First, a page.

Stephen Wright, who works as an executive producer at the Peter Moores Foundation, got in touch with me. We met, and he explained to me that Sir Peter was dreaming of producing an opera film. Then I wrote 5 or 6 pages about my ideas for a film adaptation. I talked about it with Peter Moores, then I got down to write the scenario.

How did you come to work with Stephen Fry on The Magic Flute? How did you collaborate on the scenario and on the libretto?
I gave Stephen a 120-page scenario, doing my best to detail the décor of every scene, the characters’ descriptions as I saw them, and my approach to the different questions Mozart and Schikaneder bring up in the plot. Then Stephen used a literal translation of the original libretto, and we tried to put it into the language people spoke in 1916. We modernized some dialogues a little, and we deleted some scenes. We wanted both humour and emotion, which perfectly suits Stephen’s frame of mind. He wrote a terrific first outline of the libretto, then we met with Gareth Hancock, our music consultant, to sing the scenes. Next we improved some sentences and phrases to make them easier to sing, in particular for the registers of high-pitched voices. I loved our collaboration.

You often transferred Shakespeare to the screen ; what did you find appealing and interesting in the Magic Flute project? Did you anticipate problems, and did you encounter them in your adaptation work?
The problems I encountered were very like those I had with my adaptations of Shakespeare. It's a matter of transposing a major work in another artistic form, and you don't want to water down the genius of it, but to pay homage to it. But Mozart is tough, like Shakespeare! The productions of 'The Magic Flute' are as many as the productions of 'Hamlet' : the opera was set on the moon, in a circus, in Stonehenge, on a beach, and Mozart can fit each of those sets easily. To my mind, the most important thing is the plausibility of the acting, whatever the setting - no matter what the production or the technical requirements of the dramatic content are, for Shakespeare as for Mozart. The singers had to record the sung parts several months before the shooting. What turned out to be a real challenge was to make these recordings tally with the images we shot afterwards, while aiming for the greatest spontaneity possible on the set.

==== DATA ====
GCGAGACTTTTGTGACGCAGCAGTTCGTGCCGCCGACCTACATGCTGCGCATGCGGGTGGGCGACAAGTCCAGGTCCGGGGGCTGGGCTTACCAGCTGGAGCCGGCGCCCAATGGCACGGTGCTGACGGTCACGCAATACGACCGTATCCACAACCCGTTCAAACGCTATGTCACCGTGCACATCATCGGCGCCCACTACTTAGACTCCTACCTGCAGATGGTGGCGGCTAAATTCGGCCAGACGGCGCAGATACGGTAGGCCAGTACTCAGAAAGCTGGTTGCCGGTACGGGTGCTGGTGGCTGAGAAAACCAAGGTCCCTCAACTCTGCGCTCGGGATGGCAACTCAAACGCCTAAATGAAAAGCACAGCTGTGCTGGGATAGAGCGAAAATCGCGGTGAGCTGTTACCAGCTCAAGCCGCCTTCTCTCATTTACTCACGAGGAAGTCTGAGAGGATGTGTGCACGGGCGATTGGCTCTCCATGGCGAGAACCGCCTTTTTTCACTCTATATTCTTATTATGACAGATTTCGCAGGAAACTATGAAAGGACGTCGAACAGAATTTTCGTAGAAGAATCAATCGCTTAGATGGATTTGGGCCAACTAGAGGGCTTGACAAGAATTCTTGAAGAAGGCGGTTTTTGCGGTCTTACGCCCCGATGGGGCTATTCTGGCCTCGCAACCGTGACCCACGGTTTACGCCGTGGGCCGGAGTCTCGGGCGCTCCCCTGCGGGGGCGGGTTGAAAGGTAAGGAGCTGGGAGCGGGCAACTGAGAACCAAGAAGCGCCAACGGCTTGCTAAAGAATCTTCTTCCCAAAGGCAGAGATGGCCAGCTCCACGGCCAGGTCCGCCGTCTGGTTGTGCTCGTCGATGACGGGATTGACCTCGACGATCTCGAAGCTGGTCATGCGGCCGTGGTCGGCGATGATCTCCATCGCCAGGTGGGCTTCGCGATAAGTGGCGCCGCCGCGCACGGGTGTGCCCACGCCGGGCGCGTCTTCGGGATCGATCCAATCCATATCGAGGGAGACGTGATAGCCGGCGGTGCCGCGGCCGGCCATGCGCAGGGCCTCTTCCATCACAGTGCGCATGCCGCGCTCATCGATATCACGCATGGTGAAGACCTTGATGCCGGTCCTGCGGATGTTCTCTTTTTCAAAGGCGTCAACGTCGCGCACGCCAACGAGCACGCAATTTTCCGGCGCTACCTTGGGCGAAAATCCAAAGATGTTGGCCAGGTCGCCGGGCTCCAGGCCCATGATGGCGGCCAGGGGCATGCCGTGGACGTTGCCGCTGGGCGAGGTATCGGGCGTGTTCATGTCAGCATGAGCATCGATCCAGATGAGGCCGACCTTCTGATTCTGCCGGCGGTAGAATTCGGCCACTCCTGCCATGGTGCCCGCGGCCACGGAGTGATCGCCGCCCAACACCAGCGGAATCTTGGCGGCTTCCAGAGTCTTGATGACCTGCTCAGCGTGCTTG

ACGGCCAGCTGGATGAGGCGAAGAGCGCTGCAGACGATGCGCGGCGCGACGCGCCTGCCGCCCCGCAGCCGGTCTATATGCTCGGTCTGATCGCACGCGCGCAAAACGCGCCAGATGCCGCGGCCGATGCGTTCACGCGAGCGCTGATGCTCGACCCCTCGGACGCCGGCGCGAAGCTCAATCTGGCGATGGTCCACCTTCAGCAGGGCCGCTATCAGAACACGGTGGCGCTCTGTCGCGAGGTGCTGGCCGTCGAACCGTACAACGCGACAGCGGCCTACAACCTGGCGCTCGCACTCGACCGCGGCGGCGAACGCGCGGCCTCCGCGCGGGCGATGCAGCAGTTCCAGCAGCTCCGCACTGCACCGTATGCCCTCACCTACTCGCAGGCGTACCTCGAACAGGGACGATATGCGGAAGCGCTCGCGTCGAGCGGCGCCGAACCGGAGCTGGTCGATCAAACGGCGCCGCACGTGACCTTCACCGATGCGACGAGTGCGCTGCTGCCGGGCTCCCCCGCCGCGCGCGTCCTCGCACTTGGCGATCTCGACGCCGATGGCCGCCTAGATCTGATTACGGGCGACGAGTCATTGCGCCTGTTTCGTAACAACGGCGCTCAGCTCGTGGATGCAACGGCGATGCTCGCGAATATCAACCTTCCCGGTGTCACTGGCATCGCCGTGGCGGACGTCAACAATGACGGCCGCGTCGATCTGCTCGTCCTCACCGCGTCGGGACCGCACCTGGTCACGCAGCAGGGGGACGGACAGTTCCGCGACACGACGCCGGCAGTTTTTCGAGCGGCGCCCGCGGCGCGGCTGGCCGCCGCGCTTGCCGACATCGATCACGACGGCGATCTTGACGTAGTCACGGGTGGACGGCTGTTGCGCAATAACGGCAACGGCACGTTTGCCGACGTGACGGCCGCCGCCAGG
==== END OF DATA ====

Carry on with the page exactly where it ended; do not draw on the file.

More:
You worked with artists who had no experience of cinema. How did you coach them for their roles?
The auditions were long and tiring. When we started to rehearse, we spent a long time working on the libretto, the characters’ psychology and relationships before working on the music. Most of the performers had never made a film, and I myself had never worked on an opera. We were all foreigners in a foreign country. This kind of situation makes you both vulnerable and prone to listen to the others and to learn. That's what we all did.

In your opinion, who is your version of The Magic Flute intended for?
Seeing the reception the audience has been giving to the opera for the last 200 years, you can say 'The Magic Flute' affects both women and men, whatever their age or their social status. I took 45 years to appreciate opera, and I’d be very glad if other people, who maybe haven’t had a chance to discover opera, could do so thanks to the film. Mozart gives us his music as a wonderful present, and, in this anniversary year, I am very flattered to contribute to passing his art on to a new audience, thanks to cinema.